His work earned him the American League's Pitcher of the Month Award on Tuesday, joining the Rangers' Josh Hamilton, who was named the league's Player of the Month.
Both were named to the AL All-Star roster on Sunday, and both have been hotter than hot lately in their respective roles.
Lee, whose name continues to be the subject of trade rumors, has only increased his value recently, posting a 4-1 record, to go with a 1.76 ERA in June. He struck out 36 batters, compared with just two walks. In fact, at one point, he completed a streak of 38 1/3 innings without giving up a free pass.
The left-hander's longevity continues to amaze as he collected four complete games in June, concluding with an impressive victory over New York at Yankee Stadium. Lee is the first pitcher to collect four complete games in one month since Roy Halladay did so in September 2003. His work against the Yankees wasn't surprising to manager Joe Girardi.
"[Lee] never beats himself," Girardi said. "He never walks people. He has the ability to strike you out, and he locates extremely well. He knows how to change speeds extremely well. He's got a little sink to it, he's got a little cut to it, he's got a curveball, a slider and a changeup. He just knows how to pitch, and his command is very, very good."
Lee's performance to this point has led his manager to suggest that he serve as the starting pitcher for the American League in Anaheim next week. Although there are other deserving candidates, Don Wakamatsu believes his co-ace to be one of the best in the game.
"I think from my standpoint, you look at what he's done with the walks, who he's pitched against, where he's pitched, the complete games, and I think he's as good as there is in baseball right now," Wakamatsu said. "I don't know if I can say it any better than that. He's as good as there is right now."
As good as Lee has been on the mound of late, he probably wouldn't relish the chance to face his co-honoree Hamilton, who sizzled his way through June. The left-handed-hitting Hamilton led all Major League batters with a .454 average. That, combined with 10 doubles, nine homers and a club-record 49 hits, secured the honor for Hamilton.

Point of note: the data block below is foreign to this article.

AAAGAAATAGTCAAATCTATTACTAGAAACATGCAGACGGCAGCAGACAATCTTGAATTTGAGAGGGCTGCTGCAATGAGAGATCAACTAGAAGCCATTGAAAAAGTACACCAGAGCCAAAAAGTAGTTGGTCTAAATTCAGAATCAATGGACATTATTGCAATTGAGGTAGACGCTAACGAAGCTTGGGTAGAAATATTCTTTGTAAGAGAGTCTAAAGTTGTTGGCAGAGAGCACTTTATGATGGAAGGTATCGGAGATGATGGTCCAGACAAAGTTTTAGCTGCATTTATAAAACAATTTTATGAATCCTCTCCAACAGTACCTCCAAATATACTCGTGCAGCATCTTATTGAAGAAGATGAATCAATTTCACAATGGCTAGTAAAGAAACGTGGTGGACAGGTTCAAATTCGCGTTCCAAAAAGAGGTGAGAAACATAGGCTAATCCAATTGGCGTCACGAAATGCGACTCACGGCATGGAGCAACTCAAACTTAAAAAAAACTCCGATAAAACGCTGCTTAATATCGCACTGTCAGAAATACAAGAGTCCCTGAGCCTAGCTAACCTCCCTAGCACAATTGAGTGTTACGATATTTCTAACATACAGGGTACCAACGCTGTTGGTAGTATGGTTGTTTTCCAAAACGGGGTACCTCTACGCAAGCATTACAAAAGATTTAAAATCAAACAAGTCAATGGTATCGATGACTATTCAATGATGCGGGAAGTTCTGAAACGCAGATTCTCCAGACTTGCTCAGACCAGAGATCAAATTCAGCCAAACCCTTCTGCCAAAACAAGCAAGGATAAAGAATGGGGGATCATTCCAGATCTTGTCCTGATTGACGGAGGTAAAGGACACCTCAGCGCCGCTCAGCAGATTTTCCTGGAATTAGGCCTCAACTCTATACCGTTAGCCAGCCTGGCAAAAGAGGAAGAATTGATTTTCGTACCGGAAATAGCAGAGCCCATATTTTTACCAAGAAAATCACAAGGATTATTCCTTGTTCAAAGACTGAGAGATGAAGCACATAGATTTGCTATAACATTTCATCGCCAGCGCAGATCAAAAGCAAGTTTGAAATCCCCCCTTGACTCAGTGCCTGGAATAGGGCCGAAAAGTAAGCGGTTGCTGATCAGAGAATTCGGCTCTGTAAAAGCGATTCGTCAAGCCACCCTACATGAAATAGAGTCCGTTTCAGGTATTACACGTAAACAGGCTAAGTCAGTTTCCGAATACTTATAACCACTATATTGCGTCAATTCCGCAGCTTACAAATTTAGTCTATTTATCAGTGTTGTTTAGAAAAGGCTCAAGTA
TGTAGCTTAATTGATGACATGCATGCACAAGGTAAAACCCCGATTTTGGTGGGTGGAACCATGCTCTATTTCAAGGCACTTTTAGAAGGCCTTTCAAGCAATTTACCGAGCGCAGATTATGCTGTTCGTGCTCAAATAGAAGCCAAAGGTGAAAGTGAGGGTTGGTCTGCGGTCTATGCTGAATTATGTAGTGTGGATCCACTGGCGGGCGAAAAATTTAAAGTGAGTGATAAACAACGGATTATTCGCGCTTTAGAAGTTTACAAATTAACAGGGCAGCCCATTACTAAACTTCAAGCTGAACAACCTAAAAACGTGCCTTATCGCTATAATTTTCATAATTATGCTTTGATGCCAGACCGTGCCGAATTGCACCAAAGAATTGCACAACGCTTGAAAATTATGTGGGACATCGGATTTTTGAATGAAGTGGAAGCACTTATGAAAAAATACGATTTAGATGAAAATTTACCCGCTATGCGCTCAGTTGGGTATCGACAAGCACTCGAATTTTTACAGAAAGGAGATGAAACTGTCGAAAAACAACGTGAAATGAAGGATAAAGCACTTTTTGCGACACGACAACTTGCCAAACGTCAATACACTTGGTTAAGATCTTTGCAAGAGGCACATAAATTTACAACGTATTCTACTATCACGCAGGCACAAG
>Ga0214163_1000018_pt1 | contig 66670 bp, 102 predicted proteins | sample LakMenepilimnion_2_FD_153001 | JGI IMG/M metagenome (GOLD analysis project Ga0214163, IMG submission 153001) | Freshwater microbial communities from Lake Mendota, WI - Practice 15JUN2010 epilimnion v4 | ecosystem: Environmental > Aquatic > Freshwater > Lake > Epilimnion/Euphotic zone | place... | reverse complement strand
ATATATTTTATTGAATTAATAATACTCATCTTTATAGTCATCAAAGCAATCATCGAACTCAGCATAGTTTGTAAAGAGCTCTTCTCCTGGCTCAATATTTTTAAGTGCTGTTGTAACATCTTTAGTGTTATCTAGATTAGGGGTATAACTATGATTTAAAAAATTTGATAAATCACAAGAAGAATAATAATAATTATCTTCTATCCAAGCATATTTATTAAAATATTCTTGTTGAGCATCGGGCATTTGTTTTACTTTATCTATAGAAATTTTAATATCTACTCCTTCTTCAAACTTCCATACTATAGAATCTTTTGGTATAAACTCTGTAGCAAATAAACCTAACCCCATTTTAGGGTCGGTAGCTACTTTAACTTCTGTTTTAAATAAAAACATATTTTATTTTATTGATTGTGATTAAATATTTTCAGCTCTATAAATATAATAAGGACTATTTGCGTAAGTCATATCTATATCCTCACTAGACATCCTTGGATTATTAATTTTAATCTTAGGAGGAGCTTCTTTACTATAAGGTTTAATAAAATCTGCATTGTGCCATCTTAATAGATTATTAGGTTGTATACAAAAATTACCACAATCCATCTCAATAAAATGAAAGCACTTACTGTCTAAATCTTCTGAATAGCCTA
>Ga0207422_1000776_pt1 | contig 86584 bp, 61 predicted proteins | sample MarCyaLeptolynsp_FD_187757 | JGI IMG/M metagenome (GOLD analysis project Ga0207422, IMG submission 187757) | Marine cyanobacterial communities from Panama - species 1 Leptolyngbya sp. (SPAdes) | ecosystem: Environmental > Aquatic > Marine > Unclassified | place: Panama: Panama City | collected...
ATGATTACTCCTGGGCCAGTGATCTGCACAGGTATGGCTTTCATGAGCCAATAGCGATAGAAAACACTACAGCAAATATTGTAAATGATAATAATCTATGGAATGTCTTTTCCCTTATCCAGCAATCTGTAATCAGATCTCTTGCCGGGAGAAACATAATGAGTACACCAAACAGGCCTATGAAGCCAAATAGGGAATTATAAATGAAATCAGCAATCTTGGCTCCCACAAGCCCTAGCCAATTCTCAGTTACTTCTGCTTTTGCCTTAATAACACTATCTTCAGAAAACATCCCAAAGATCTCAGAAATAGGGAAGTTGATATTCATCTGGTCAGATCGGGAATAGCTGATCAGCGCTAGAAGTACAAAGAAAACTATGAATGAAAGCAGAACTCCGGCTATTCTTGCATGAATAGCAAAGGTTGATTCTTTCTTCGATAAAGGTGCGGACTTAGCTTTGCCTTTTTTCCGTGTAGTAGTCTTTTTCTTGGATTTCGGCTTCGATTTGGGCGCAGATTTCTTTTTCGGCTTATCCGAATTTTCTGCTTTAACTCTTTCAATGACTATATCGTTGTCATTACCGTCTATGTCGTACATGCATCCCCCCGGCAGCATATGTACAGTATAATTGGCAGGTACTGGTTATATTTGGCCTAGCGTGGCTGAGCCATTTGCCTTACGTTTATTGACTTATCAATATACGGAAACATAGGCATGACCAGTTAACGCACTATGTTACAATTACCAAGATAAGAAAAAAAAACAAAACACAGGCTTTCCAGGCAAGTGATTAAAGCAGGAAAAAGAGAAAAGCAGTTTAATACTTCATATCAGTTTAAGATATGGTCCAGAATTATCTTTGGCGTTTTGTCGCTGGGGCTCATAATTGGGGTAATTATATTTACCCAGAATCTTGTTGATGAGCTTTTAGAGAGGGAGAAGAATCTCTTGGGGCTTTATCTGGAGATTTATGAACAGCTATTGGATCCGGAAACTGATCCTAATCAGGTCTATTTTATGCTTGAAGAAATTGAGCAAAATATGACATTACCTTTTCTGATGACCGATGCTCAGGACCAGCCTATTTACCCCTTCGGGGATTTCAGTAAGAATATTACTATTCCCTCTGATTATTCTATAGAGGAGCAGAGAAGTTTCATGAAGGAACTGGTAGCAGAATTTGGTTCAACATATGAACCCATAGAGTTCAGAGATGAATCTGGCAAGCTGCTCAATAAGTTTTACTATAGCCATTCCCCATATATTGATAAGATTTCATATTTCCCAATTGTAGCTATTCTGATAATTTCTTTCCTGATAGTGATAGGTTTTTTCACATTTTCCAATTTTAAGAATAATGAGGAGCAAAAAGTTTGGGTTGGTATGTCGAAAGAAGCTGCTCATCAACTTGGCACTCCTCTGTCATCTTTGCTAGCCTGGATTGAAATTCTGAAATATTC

"Anybody can get hot at any time," Hamilton said. "All you can do is keep trying to do the things you do before the game starts, as far as practice and same routine. There's going to be days where you can't hit anything and days where they can't get you out.
Hamilton capped his monster month by officially hitting the longest home run in the history of Rangers Ballpark, in a June 27 game against the Astros. After consulting a physics professor, the club determined that Hamilton launched the ball 490 feet.
"This is cool, man. I'm glad the Rangers did this," Hamilton said. "I'm excited to hold the longest home run in the park now."
But it isn't just long balls that are drawing him attention throughout the league. Hamilton's big month at the plate, including a 23-game hitting streak, helped the Rangers maintain a 3 1/2 game lead over the Angels in the American League West entering play Tuesday.
"He's been doing everything," manager Ron Washington said. "He's running the bases, playing defense, getting big hits. Whichever way it has to be done ... he's been doing everything. I just hope he can keep it up for three more months."
Bailey Stephens is a reporter for MLB.com. This story was not subject to the approval of Major League Baseball or its clubs.